Small and medium enterprises (SMEs) can no longer avoid going digital if they want to stay relevant. And RHB Bank Bhd, which has a new five-year strategy, is looking to help them do just that.
Jeffrey Ng, the bank’s head of group business and transaction banking, says the digital economy is the biggest trend impacting SMEs, and many of them will require assistance to adopt the technology. Ng was previously head of RHB’s SME division.
“The business environment is definitely changing, which also impacts the way SMEs run their businesses. It is about the digital economy and we are talking about a big push into e-commerce and a cashless environment,” says Ng.
“All of this obviously translates into different cash flow needs as well. So, that is why I think banks need to rethink the way they do lending to a more needs-based kind of solutions rather than just purely general requirements [as it is] today.”
For RHB, this means onboarding SMEs into its electronic financial supply chain platforms. Suppliers and buyers can perform payments for goods entirely on the bank’s platforms and receive payments instantly. SMEs that want to offer cashless payments can also do so with RHB’s solutions.
If they encounter a need for financing at any point, the bank can create solutions for that particular trade. “For example, when they trade within a marketplace, the bank will have a lot of transactional information and it will be able to provide financing when required for that particular transaction when they need it,” says Ng.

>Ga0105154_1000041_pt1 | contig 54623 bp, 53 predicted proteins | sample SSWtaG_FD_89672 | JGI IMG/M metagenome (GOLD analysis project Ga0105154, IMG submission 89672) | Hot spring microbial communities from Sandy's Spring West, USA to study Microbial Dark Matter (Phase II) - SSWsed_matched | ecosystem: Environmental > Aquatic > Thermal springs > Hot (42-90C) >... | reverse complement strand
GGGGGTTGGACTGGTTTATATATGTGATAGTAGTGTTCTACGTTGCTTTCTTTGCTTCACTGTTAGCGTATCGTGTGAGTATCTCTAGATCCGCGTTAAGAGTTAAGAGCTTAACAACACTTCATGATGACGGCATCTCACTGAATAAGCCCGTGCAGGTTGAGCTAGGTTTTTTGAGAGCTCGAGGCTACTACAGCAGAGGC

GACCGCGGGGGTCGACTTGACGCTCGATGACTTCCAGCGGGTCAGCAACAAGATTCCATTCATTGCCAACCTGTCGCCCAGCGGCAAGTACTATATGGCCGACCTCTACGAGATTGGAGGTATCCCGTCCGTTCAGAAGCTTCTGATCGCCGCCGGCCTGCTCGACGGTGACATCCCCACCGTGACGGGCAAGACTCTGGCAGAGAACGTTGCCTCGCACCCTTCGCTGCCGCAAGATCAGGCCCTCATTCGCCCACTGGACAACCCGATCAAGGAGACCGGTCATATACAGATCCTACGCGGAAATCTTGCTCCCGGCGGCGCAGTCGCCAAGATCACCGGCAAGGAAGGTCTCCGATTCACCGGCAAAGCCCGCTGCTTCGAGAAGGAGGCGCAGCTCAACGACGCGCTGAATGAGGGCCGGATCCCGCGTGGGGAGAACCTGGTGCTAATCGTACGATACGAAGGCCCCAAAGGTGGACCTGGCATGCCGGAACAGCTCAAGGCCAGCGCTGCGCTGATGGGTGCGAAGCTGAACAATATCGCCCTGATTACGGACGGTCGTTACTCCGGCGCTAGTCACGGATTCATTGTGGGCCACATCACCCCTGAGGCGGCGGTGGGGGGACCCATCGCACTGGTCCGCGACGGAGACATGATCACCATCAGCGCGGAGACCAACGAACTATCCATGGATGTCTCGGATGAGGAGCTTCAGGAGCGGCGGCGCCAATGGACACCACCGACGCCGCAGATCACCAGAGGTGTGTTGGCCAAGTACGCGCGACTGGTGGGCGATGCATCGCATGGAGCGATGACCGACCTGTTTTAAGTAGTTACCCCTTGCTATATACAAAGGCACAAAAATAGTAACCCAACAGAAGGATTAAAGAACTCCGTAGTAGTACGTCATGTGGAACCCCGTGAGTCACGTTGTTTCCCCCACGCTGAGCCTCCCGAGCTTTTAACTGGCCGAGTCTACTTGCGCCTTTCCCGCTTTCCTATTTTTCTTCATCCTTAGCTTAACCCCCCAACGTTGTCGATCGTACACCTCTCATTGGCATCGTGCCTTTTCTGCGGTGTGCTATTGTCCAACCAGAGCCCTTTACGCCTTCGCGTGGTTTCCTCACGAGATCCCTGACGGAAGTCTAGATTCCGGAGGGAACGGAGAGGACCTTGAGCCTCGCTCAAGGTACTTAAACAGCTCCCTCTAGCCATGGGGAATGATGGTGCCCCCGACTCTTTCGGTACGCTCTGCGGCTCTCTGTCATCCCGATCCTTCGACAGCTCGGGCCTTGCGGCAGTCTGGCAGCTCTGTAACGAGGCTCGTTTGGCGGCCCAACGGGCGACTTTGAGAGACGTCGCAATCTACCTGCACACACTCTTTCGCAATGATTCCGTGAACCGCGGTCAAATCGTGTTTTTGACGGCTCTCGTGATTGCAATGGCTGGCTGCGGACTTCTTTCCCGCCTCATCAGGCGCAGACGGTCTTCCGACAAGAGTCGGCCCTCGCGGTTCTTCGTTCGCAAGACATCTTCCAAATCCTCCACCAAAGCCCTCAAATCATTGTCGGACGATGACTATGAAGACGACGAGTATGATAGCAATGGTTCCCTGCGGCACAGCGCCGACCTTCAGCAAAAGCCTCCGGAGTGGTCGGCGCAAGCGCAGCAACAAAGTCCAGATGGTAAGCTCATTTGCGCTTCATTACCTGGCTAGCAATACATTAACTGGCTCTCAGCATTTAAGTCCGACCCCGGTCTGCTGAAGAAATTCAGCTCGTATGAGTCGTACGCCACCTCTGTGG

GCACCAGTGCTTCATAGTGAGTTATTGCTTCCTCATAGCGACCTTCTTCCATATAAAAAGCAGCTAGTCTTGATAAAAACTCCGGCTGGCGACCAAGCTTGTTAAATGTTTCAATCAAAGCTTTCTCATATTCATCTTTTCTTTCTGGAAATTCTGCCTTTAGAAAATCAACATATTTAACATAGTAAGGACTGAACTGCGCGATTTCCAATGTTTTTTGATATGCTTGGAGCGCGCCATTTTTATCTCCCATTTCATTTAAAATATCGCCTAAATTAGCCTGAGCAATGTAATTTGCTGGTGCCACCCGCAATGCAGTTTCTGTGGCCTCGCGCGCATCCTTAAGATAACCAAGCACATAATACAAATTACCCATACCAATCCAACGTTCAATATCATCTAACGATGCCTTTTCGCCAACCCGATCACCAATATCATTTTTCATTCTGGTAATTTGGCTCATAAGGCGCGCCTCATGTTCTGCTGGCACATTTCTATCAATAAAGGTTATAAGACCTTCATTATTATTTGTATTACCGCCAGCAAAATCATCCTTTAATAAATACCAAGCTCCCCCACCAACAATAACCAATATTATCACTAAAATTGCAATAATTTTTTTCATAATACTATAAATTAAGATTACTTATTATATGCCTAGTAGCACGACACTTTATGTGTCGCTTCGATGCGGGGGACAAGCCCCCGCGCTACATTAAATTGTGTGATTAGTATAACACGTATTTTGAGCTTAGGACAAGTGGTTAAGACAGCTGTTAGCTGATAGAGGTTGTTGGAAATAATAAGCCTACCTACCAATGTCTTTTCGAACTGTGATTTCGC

It is a strategy that the bank has pursued for several years. In 2015, it introduced the SME e-Retail Solution Package, which equips retailers with an electronic point-of-sale (POS) system, online cash management, cloud accounting software and mobile POS solution, among others. “Today, you don’t have to go to different vendors to get all of these solutions. Instead, you can come to RHB and open a bank account. And because you are a retailer, we can actually introduce you to an electronic POS system that gets linked to a mobile POS system, where you can receive card payments,” says Ng.
“You can go cashless because that is where the market is moving. This electronic POS system can also be linked to an accounting system. So, your sales will get updated in the books, and we have payroll solutions all put together for these guys.”
Another solution it has is the iSmart tool, which helps SMEs understand RHB’s products. The bank’s relationship managers are equipped with tablets that have the programme installed. By answering a few questions on the tablet, SME customers can understand what solutions could work for their specific situations. “The model immediately gives them a sense of how much they have to pay and what is available to them,” says Ng.
iSmart also allows SMEs to measure themselves against their peers in the industry.
Going forward, the bank plans to create more products that are designed based on the ecosystem SMEs operate in. For instance, one solution it is working on is a tool that will allow SMEs to apply for financing digitally.
“Today, they can already apply for a long or current account through the SME portal. After that, they can just go into a branch and obtain the account instead of having to line up and wait to apply,” says Ng.